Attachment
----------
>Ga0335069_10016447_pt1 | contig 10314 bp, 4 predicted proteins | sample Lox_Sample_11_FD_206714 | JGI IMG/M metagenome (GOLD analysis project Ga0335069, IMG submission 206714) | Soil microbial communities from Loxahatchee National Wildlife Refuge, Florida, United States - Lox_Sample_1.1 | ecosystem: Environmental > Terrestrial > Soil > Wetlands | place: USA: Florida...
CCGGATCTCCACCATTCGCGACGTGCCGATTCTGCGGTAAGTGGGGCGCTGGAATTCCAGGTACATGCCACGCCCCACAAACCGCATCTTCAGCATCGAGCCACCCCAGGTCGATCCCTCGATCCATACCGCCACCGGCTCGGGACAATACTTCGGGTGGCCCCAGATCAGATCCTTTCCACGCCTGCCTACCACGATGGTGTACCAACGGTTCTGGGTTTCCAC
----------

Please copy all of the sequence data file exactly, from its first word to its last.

>Ga0335069_10016447_pt1 | contig 10314 bp, 4 predicted proteins | sample Lox_Sample_11_FD_206714 | JGI IMG/M metagenome (GOLD analysis project Ga0335069, IMG submission 206714) | Soil microbial communities from Loxahatchee National Wildlife Refuge, Florida, United States - Lox_Sample_1.1 | ecosystem: Environmental > Terrestrial > Soil > Wetlands | place: USA: Florida...
CCGGATCTCCACCATTCGCGACGTGCCGATTCTGCGGTAAGTGGGGCGCTGGAATTCCAGGTACATGCCACGCCCCACAAACCGCATCTTCAGCATCGAGCCACCCCAGGTCGATCCCTCGATCCATACCGCCACCGGCTCGGGACAATACTTCGGGTGGCCCCAGATCAGATCCTTTCCACGCCTGCCTACCACGATGGTGTACCAACGGTTCTGGGTTTCCAC